Tom Harwood: Sir Keir’s beer isn’t the biggest breach of restrictions but it is directly comparable to Number 10 staff in the Downing Street garden with drinks
An image that had been floating around the internet unverified for the last couple of months has finally been stood up in the last few days.
Now, an image that had been floating around the internet unverified for the last couple of months has finally been stood up in the last few days.
This picture shows Labour Leader Sir Keir Starmer, drinking at an event with colleagues on 30 April 2021. The same month as those Number 10 staff leaving do’s, and the same month that the Queen sat alone at the funeral of Prince Philip.
The rules across England at the time clearly stated that “You must not socialise indoors except with your household or support bubble.”
Well Labour has now admitted this photograph of Sir Keir Starmer is genuine, and that this timeline is correct.
Confronted with the photograph yesterday, what did Sir Keir have to say to excuse this boozy indoor event?
‘It was a work event.’
Now where have I heard that one before?
This excuse was strikingly familiar, not just to those who listened to the Prime Minister’s painful statement last Wednesday, but also to those who know how so many in so many industries across the country had quote unquote ‘work meetings’ last year that were suspiciously heavy on alcohol and low on work.
And I think this is a fundamental truth at risk of being missed in this hyper moralising holier than thou discussion. Let he who is without sin cast the first stone. And let us not pretend for one second that compliance was absolute. From anyone.
The ever changing often counterintuitive pettifogging smorgasbord of rules were at points farcical. At times you would have needed a law degree to follow exactly what liberties we had and which had been taken away.
Although in the case of Keir Starmer QC even that wasn’t enough to help him.
For the rest of us, clearly the country was not as quite as angelic as we often pretend.
Whether it’s the packed parks and beaches, generous over-interpretation of support bubbles, or heaven forfend people sitting down on park benches rather than sticking to their one state authorised hour of exercise each day.
Or how about those scenes of railway stations, crammed like never before with people rushing to see family, the very night Chris Whitty told the country to unpack bags and stay put for Christmas.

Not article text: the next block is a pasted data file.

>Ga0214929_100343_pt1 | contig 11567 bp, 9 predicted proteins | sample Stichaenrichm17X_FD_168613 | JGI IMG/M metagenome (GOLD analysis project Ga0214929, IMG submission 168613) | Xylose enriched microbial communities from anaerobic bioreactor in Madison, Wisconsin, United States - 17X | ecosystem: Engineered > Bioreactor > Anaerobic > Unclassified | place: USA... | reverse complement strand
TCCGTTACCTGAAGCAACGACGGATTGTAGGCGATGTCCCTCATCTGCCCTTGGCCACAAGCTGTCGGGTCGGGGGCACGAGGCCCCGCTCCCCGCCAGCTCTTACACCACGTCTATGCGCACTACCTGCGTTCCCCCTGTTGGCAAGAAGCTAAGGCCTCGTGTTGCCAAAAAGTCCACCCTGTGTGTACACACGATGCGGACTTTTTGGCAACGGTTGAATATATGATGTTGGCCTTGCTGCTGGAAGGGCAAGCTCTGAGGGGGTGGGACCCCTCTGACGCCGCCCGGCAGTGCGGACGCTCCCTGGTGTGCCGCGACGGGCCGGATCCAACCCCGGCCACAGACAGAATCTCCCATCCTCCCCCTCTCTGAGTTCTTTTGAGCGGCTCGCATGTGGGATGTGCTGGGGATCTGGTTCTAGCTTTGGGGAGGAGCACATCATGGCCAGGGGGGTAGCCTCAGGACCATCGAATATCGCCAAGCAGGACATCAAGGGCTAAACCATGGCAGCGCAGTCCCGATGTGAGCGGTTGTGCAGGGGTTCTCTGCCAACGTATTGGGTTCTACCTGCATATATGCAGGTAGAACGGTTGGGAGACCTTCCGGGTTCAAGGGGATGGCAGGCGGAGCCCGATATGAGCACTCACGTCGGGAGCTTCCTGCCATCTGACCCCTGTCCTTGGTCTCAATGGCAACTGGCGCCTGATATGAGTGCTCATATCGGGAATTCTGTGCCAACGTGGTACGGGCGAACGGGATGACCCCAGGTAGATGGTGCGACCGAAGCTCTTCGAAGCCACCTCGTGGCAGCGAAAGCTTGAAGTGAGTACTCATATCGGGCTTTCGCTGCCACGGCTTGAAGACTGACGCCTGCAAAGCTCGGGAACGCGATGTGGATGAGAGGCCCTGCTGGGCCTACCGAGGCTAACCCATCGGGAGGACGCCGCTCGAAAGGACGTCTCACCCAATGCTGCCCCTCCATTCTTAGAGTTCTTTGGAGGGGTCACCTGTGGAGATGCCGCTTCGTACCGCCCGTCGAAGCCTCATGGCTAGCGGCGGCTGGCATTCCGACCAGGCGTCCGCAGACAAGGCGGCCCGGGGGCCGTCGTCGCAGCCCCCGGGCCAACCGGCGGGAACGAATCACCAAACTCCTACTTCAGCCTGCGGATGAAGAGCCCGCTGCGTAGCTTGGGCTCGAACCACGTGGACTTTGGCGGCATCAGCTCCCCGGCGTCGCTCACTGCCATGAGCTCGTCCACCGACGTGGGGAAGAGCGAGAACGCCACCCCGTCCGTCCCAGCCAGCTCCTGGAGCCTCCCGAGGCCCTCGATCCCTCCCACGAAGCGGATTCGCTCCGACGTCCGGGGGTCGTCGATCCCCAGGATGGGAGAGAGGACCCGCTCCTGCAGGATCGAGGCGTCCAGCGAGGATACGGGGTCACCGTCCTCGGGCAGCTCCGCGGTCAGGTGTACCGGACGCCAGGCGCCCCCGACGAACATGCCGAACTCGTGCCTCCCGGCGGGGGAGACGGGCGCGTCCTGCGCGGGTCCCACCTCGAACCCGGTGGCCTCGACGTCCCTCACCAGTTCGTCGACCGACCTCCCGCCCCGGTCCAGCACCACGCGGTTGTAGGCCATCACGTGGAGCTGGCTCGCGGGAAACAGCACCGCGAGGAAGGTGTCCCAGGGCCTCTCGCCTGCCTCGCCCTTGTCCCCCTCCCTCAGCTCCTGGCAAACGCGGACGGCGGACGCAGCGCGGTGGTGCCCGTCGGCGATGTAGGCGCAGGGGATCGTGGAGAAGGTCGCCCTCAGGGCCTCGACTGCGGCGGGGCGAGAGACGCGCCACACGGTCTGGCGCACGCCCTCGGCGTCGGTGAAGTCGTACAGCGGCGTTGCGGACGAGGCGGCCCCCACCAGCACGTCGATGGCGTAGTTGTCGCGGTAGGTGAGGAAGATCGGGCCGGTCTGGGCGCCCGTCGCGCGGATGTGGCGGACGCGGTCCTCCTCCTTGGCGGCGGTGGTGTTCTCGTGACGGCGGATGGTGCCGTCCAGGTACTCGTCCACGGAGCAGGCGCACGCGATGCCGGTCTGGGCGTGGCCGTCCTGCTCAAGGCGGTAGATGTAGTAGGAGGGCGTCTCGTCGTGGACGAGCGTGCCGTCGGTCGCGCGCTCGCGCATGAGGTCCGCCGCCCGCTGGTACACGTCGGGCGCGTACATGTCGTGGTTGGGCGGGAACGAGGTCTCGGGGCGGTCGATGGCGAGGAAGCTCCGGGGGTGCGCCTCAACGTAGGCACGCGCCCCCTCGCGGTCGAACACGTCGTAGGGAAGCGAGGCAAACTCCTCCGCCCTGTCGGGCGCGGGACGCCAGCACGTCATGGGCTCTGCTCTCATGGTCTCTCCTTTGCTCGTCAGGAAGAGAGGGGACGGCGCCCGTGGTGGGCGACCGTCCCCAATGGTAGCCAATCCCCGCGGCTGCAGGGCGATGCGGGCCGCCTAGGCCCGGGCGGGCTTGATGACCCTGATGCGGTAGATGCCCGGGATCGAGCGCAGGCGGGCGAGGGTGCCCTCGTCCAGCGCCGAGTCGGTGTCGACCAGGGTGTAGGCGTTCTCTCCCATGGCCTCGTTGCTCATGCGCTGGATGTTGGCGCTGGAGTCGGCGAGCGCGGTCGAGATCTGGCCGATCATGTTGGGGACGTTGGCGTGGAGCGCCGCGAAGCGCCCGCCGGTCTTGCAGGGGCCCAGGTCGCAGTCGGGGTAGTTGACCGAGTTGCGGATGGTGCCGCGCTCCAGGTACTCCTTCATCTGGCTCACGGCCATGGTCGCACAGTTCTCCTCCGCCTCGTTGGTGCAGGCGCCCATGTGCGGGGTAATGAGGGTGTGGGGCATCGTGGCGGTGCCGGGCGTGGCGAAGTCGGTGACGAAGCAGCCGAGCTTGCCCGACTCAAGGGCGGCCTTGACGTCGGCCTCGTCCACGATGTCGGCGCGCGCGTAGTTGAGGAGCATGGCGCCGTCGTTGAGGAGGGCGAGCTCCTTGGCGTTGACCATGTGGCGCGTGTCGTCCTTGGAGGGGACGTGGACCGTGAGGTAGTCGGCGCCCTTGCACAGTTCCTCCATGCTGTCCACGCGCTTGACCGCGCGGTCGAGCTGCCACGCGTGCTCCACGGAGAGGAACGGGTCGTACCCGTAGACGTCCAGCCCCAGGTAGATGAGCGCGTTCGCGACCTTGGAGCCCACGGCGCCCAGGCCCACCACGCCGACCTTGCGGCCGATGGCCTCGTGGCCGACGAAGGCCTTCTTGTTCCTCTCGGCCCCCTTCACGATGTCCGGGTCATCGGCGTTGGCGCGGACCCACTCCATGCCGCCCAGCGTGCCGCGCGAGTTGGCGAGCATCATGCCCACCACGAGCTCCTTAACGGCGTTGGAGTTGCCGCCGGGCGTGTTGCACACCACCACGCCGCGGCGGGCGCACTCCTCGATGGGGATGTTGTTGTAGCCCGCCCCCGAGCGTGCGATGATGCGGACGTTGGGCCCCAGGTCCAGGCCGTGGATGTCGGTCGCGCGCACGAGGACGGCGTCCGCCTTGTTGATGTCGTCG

Whether it was undue mingling at the pub, or saying your group was one household when that might not always have been the case. Whether it was not always scanning those irritating QR codes, or leaving a mask off at the cinema.
Whether it was going the wrong way down a one way system, or simply being slightly closer than two meters apart.
Why do we think it was that the Amber list system of ‘scouts honour isolation’ for arrivals into the country imported the virus so much, whereas the red list of enforcing that isolation did not? If we genuinely believed Amber list arrivals were quarantining, the red list would have been redundant.
On that note, why do we think it was that the early tier systems did not work? Perhaps it wasn’t particularly adhered to.
And why do we reckon that there were so many university outbreaks? Not a single student I’ve spoken to followed the prison-like rules they were ludicrously expected to follow.
So back to Sir Keir’s beer.
Is it the biggest breach of restrictions in the world? No. But is it directly comparable to that famous photograph of Number 10 staff sitting in the Downing Street garden with drinks whist they claimed to be at work? Absolutely.
And comparable to what I would venture to say the majority of the country has done at some point accidentally or otherwise over these last two years. Undoubtably.
Perhaps it’s time to say that when such inhumane and ever changing rules roll out over such a long period of time, this stuff is inevitable.
Perhaps the fault here is in those who designed, implemented, and indeed voted for the more ridiculous variety of restrictions that we have been subjected to across this pandemic.
Clearly lockdown was necessary at the peaks of this virus. Clearly it saved lives. But did the ensuing pettifogging post-lockdown restrictions have to go on for so long and in such peculiar particularity. I think that in time we will come to reason that no, they did not.
And for that politicians of all stripes are to blame.